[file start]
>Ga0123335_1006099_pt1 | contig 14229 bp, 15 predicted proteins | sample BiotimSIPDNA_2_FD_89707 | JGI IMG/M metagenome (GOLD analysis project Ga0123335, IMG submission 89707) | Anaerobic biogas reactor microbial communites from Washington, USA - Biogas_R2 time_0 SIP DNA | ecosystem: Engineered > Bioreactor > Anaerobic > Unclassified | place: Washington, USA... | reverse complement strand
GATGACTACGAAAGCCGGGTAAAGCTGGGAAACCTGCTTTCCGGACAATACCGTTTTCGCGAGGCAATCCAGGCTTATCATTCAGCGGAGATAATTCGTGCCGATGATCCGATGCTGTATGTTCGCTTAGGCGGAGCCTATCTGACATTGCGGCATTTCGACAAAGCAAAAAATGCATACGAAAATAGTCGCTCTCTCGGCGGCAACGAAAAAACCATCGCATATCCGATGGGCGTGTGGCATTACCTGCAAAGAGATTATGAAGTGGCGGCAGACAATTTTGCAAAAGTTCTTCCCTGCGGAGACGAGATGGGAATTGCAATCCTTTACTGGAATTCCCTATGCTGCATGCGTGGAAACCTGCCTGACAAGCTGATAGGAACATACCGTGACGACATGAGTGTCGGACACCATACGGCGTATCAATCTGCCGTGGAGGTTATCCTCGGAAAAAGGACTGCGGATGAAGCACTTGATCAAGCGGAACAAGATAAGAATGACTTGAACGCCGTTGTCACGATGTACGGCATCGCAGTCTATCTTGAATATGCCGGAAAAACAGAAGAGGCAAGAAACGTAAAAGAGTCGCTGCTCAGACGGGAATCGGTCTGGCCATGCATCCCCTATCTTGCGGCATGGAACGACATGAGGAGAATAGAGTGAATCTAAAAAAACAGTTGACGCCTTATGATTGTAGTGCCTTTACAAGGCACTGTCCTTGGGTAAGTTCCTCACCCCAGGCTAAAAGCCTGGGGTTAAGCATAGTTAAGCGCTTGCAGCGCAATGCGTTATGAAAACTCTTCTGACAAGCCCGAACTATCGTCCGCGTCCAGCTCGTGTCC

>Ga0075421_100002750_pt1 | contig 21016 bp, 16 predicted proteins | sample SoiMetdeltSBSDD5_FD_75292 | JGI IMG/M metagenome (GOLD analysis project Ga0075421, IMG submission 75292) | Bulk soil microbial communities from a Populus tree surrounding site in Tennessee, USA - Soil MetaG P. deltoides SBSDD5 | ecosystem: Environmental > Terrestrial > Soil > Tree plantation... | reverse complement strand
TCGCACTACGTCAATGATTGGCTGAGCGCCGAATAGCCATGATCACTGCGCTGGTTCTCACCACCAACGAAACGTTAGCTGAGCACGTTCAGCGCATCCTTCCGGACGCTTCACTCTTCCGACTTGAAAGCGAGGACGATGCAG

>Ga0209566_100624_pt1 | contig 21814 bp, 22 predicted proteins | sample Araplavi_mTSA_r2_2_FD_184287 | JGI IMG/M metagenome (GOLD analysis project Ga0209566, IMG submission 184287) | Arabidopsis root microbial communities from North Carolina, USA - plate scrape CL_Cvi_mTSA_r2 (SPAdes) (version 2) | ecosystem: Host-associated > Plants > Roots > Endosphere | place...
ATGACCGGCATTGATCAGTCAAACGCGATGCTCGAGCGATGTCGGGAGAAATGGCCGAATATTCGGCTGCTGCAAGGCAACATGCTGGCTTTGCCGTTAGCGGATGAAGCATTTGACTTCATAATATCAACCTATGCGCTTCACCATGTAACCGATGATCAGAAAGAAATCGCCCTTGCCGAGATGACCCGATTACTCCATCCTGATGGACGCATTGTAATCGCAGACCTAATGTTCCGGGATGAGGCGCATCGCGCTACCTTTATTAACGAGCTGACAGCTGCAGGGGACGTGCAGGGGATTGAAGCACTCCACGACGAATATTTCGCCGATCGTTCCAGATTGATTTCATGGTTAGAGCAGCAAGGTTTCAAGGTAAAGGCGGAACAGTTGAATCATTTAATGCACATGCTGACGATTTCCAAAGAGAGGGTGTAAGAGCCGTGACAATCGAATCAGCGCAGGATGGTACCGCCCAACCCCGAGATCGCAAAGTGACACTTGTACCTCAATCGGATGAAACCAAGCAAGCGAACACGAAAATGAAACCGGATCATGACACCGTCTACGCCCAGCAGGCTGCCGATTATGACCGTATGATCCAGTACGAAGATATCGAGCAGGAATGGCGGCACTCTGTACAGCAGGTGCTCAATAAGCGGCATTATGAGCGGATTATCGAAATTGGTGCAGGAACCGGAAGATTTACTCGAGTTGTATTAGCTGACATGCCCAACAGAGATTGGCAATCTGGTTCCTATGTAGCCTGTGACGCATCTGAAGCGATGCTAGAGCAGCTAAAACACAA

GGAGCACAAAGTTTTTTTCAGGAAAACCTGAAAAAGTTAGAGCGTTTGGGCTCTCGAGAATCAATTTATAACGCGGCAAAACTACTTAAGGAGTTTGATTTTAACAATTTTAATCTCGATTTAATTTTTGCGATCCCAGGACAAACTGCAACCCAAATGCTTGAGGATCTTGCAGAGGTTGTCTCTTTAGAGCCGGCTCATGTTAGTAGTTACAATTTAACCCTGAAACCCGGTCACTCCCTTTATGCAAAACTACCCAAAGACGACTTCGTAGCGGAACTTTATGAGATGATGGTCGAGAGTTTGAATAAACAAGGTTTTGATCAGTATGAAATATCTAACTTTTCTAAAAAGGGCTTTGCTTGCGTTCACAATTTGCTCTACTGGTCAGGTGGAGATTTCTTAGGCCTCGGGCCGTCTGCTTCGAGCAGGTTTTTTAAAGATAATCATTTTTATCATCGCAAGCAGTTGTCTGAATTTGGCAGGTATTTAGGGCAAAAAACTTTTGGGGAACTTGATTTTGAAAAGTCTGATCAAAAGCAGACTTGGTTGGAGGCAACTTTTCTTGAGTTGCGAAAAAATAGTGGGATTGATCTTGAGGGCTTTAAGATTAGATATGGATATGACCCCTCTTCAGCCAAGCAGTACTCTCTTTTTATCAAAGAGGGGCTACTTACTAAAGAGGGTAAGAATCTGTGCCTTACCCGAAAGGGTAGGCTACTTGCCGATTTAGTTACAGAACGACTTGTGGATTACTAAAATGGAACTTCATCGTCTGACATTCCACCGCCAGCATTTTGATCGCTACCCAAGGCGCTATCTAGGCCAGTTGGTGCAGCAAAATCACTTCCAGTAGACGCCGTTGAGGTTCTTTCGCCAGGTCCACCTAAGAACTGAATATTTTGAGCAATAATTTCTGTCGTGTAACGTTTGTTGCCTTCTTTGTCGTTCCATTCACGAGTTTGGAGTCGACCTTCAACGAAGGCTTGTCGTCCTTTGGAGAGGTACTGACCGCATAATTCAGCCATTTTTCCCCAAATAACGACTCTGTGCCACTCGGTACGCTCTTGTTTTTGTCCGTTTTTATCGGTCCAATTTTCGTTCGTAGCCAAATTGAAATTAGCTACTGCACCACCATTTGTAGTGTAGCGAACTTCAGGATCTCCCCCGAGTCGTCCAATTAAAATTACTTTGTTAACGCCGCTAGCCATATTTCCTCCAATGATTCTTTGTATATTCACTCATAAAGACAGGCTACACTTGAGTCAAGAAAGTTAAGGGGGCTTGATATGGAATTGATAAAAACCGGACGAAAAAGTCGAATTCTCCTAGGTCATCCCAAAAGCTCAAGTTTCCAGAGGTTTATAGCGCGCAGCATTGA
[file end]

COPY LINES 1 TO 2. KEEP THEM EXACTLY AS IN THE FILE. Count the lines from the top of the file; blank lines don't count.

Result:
>Ga0123335_1006099_pt1 | contig 14229 bp, 15 predicted proteins | sample BiotimSIPDNA_2_FD_89707 | JGI IMG/M metagenome (GOLD analysis project Ga0123335, IMG submission 89707) | Anaerobic biogas reactor microbial communites from Washington, USA - Biogas_R2 time_0 SIP DNA | ecosystem: Engineered > Bioreactor > Anaerobic > Unclassified | place: Washington, USA... | reverse complement strand
GATGACTACGAAAGCCGGGTAAAGCTGGGAAACCTGCTTTCCGGACAATACCGTTTTCGCGAGGCAATCCAGGCTTATCATTCAGCGGAGATAATTCGTGCCGATGATCCGATGCTGTATGTTCGCTTAGGCGGAGCCTATCTGACATTGCGGCATTTCGACAAAGCAAAAAATGCATACGAAAATAGTCGCTCTCTCGGCGGCAACGAAAAAACCATCGCATATCCGATGGGCGTGTGGCATTACCTGCAAAGAGATTATGAAGTGGCGGCAGACAATTTTGCAAAAGTTCTTCCCTGCGGAGACGAGATGGGAATTGCAATCCTTTACTGGAATTCCCTATGCTGCATGCGTGGAAACCTGCCTGACAAGCTGATAGGAACATACCGTGACGACATGAGTGTCGGACACCATACGGCGTATCAATCTGCCGTGGAGGTTATCCTCGGAAAAAGGACTGCGGATGAAGCACTTGATCAAGCGGAACAAGATAAGAATGACTTGAACGCCGTTGTCACGATGTACGGCATCGCAGTCTATCTTGAATATGCCGGAAAAACAGAAGAGGCAAGAAACGTAAAAGAGTCGCTGCTCAGACGGGAATCGGTCTGGCCATGCATCCCCTATCTTGCGGCATGGAACGACATGAGGAGAATAGAGTGAATCTAAAAAAACAGTTGACGCCTTATGATTGTAGTGCCTTTACAAGGCACTGTCCTTGGGTAAGTTCCTCACCCCAGGCTAAAAGCCTGGGGTTAAGCATAGTTAAGCGCTTGCAGCGCAATGCGTTATGAAAACTCTTCTGACAAGCCCGAACTATCGTCCGCGTCCAGCTCGTGTCC